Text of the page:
The Federal Circuit vacates a decision by the PTAB for relying on facts raised for the first time at oral argument.
On March 15, 2016, the US Court of Appeals for the Federal Circuit vacated a decision by the Patent Trial and Appeal Board (PTAB or the Board) cancelling a claim in an inter partes review because the Board based its decision on an assertion raised by the petitioner for the first time at oral argument. The decision underscores the importance of raising all essential facts and arguments in the papers presented to the Board prior to oral argument and signals that the Federal Circuit will likely look with disfavor upon any Board decision that purports to rest on new arguments raised at oral argument.
In Dell Inc. v. Acceleron, LLC, the Petitioner sought inter partes review of Acceleron, LLC’s blade server patent, contending, among other things, that a prior art patent anticipated a challenged claim by disclosing the required “caddie” claim element. In its petition, Petitioner argued that the prior art reference’s articulating door performed the same function as the caddie limitation. The Federal Circuit, however, found that Petitioner subsequently advanced two additional invalidity arguments relating to this limitation that were not articulated in its initial petition. As the Federal Circuit explained in its decision, one of these arguments was raised for the first time in Petitioner’s reply to the patent owner’s arguments and evidence, and the second was raised for the first time during oral argument before the Board. In its decision, the Board relied on the argument raised during oral argument to find the challenged claim invalid as anticipated over the prior art reference.
On appeal, the Federal Circuit vacated the Board’s ruling, holding that the Board could not properly rely upon arguments that were not raised in the papers. The court noted that the Administrative Procedural Act imposes particular requirements on the US Patent and Trademark Office (PTO) for conducting administrative trials. An agency must (1) “timely inform the patent owner of matters of fact and law asserted,” (2) “provide all interested parties opportunity for the submission and consideration of facts [and] arguments,” and (3) “allow a party . . . to submit rebuttal evidence . . . as may be required for a full and true disclosure of the facts.”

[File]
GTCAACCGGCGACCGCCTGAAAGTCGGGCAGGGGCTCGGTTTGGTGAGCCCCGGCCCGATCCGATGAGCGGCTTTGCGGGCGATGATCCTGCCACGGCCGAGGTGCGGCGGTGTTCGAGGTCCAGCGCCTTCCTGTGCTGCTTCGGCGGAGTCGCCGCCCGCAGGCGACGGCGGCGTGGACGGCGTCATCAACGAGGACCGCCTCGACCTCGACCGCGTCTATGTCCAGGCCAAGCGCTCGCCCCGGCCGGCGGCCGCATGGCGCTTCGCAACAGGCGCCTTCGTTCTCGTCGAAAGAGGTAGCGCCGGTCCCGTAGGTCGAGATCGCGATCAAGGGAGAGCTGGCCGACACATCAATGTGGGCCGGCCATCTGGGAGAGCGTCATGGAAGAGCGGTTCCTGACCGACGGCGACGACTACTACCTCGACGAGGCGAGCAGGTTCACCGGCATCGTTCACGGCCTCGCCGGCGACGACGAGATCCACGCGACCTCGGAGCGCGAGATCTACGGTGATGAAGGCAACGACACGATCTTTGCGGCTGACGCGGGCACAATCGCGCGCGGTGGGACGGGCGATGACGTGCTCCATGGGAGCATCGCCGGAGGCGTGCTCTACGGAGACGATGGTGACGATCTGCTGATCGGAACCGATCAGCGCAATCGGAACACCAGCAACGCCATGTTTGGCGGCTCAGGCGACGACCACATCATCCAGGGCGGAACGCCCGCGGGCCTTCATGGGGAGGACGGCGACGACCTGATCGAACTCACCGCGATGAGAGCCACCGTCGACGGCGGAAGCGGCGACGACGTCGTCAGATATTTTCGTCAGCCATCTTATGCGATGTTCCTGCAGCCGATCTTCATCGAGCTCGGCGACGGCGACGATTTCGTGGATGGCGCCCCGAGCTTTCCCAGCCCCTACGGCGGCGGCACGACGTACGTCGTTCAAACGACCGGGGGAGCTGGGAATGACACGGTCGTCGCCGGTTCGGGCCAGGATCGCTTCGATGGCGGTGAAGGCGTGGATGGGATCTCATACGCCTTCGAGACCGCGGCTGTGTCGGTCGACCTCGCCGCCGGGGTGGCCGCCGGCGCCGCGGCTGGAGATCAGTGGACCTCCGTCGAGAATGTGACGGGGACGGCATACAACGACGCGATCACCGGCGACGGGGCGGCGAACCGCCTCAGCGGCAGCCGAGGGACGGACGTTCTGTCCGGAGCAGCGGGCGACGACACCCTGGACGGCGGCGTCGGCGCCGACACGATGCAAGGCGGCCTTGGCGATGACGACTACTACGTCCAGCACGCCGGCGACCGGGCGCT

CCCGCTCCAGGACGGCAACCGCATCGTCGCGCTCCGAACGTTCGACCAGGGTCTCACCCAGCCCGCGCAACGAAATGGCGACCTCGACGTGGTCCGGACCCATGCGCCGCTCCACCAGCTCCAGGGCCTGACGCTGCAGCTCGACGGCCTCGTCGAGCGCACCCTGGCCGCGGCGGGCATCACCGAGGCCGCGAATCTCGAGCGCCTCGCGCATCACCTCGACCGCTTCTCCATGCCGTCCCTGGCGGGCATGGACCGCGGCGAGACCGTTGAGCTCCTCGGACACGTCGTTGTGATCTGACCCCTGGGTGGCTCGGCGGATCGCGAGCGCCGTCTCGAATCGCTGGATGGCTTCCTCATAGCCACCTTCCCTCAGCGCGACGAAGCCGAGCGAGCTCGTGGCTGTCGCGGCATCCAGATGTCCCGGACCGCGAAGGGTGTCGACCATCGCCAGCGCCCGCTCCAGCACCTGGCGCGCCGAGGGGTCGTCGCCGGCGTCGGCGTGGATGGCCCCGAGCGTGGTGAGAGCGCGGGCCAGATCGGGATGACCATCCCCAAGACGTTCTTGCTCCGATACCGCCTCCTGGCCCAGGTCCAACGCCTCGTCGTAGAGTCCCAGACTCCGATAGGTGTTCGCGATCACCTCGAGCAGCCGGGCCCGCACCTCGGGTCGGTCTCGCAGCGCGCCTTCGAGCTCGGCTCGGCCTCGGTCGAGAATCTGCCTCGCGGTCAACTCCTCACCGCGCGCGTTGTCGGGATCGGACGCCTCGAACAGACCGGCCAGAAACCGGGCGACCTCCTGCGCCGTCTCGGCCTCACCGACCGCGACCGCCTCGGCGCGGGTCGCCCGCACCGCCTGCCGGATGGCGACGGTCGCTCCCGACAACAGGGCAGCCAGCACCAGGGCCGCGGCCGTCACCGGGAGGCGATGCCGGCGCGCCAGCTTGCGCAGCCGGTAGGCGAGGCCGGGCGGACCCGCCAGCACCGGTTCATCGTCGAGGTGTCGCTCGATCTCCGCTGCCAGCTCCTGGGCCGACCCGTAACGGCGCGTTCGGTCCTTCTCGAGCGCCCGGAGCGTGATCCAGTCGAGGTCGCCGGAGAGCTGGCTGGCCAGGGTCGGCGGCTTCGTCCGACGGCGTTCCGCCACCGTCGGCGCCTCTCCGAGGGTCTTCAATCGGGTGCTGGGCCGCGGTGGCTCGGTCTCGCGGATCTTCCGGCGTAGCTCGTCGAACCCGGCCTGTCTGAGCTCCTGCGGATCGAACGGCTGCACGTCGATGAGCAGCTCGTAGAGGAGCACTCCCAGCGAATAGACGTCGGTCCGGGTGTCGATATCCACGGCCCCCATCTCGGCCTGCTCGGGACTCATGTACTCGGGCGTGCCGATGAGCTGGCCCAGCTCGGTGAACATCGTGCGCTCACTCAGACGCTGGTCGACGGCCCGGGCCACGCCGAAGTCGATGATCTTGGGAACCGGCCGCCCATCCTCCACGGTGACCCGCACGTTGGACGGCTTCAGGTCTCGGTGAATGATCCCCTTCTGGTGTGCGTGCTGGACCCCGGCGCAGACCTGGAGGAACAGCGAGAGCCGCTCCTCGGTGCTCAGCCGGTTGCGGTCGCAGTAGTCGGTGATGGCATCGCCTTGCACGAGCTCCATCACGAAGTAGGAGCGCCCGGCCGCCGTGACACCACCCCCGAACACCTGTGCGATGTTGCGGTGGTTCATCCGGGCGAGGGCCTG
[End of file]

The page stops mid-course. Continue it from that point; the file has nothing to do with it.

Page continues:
Quoting the Office Patent Trial Practice Guide, the court found that the PTO’s procedural rules reflect these fundamental requirements by prohibiting parties from presenting evidence or arguments not relied upon in any previously submitted papers:
[A] party . . . may only present arguments relied upon in the papers previously submitted. No new evidence or arguments may be presented at the oral argument.
The court found that without receiving notice prior to oral argument, a patent owner is not given an adequate opportunity to present rebuttal evidence. Because the Board relied on a contention raised for the first time at oral argument, the court vacated the Board’s decision.
The Federal Circuit’s decision gives teeth to the Board’s rules designed to prevent parties from gaining an unfair tactical advantage by making last-minute changes to their contentions. The decision also demonstrates the Federal Circuit’s willingness to police situations where a party does not receive fair notice and an opportunity to respond. Although the court did not address what circumstances, if any, permit an argument to be raised for the first time in a reply, the Federal Circuit’s decision suggests that it would look with disfavor on any Board decision resting on newly raised arguments where a patent owner was not afforded a meaningful opportunity to respond.
Ultimately, the Federal Circuit’s decision serves as a reminder to all inter partes review parties of the importance of fully developing their contentions at the outset to ensure that all essential facts and arguments are included in their initial papers.